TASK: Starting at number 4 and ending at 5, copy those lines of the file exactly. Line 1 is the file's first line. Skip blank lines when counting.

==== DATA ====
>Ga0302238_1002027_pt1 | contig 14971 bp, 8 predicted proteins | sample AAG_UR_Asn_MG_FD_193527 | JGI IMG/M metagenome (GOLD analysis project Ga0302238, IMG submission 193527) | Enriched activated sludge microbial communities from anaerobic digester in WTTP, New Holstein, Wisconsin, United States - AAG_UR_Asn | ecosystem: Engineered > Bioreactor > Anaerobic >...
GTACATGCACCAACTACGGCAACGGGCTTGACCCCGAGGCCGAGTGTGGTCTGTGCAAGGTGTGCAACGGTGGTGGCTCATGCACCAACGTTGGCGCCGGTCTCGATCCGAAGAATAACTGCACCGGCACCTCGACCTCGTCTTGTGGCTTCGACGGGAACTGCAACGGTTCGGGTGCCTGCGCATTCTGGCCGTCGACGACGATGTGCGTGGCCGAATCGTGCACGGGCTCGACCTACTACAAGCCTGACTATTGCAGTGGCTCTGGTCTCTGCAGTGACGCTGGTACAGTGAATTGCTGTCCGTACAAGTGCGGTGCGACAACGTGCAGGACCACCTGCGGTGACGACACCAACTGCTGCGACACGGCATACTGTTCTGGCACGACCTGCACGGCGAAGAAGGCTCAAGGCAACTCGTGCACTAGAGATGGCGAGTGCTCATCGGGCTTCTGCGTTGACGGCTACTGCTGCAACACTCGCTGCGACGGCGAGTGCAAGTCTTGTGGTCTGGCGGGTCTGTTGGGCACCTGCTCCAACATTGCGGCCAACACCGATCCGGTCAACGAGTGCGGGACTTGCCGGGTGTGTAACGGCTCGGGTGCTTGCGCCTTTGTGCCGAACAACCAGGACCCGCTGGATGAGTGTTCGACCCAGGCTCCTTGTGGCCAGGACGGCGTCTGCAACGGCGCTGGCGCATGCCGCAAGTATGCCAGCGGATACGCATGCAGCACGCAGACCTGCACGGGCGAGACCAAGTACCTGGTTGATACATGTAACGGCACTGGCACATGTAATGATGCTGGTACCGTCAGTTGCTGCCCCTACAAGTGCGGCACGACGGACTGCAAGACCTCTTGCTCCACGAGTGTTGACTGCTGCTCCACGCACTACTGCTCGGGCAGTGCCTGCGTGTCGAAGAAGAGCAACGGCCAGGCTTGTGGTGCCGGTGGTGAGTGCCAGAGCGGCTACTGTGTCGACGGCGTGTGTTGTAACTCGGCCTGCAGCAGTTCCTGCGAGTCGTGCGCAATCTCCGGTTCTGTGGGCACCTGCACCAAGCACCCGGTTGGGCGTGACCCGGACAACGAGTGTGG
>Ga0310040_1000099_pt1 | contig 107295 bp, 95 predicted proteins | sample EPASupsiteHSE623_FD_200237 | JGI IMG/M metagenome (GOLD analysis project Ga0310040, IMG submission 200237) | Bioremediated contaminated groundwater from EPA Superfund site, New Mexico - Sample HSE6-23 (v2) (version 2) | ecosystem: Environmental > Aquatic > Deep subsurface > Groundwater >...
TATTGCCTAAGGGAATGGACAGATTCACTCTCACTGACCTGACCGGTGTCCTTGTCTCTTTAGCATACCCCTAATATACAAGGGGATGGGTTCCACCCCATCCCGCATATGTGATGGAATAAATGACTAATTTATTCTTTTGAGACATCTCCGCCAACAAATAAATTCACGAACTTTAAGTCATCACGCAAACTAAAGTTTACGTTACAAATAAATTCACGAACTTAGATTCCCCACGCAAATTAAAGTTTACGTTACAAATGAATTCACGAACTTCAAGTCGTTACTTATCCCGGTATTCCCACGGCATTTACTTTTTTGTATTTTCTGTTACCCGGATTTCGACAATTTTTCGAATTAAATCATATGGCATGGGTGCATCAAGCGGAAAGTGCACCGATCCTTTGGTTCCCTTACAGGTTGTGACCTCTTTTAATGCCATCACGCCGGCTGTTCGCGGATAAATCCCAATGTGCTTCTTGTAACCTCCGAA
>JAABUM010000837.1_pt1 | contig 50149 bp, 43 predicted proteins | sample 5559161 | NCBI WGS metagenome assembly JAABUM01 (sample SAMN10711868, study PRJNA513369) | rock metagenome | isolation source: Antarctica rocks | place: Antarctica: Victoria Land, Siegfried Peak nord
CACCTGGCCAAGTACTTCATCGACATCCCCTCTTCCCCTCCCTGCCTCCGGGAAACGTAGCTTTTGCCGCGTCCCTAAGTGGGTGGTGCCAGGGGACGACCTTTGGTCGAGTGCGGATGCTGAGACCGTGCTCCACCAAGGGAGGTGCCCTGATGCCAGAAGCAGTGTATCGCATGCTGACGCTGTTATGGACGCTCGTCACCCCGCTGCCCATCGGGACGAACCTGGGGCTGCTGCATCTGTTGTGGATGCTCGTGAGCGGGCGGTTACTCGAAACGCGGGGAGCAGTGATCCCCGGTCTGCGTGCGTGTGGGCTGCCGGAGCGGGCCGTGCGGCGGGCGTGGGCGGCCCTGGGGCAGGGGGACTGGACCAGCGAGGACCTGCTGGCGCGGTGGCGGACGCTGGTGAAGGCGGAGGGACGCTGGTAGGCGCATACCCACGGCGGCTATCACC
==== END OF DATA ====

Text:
TATTGCCTAAGGGAATGGACAGATTCACTCTCACTGACCTGACCGGTGTCCTTGTCTCTTTAGCATACCCCTAATATACAAGGGGATGGGTTCCACCCCATCCCGCATATGTGATGGAATAAATGACTAATTTATTCTTTTGAGACATCTCCGCCAACAAATAAATTCACGAACTTTAAGTCATCACGCAAACTAAAGTTTACGTTACAAATAAATTCACGAACTTAGATTCCCCACGCAAATTAAAGTTTACGTTACAAATGAATTCACGAACTTCAAGTCGTTACTTATCCCGGTATTCCCACGGCATTTACTTTTTTGTATTTTCTGTTACCCGGATTTCGACAATTTTTCGAATTAAATCATATGGCATGGGTGCATCAAGCGGAAAGTGCACCGATCCTTTGGTTCCCTTACAGGTTGTGACCTCTTTTAATGCCATCACGCCGGCTGTTCGCGGATAAATCCCAATGTGCTTCTTGTAACCTCCGAA
>JAABUM010000837.1_pt1 | contig 50149 bp, 43 predicted proteins | sample 5559161 | NCBI WGS metagenome assembly JAABUM01 (sample SAMN10711868, study PRJNA513369) | rock metagenome | isolation source: Antarctica rocks | place: Antarctica: Victoria Land, Siegfried Peak nord